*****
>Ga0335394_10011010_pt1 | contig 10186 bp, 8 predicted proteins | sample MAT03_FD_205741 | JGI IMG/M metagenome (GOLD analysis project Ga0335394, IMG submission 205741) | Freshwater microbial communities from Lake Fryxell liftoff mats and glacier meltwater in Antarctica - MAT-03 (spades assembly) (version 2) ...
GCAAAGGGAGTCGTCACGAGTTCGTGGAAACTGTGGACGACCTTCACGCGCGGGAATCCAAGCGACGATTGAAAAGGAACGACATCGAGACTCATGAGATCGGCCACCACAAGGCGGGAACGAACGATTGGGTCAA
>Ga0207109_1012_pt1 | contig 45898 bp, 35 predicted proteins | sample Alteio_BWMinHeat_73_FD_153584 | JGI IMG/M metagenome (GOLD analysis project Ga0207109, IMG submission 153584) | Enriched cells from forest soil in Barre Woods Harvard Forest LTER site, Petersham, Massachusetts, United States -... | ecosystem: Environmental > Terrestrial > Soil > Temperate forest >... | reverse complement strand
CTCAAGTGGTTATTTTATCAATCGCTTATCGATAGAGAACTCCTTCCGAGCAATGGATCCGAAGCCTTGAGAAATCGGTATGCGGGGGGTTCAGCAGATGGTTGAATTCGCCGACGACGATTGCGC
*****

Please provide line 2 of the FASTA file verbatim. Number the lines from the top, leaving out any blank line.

GCAAAGGGAGTCGTCACGAGTTCGTGGAAACTGTGGACGACCTTCACGCGCGGGAATCCAAGCGACGATTGAAAAGGAACGACATCGAGACTCATGAGATCGGCCACCACAAGGCGGGAACGAACGATTGGGTCAA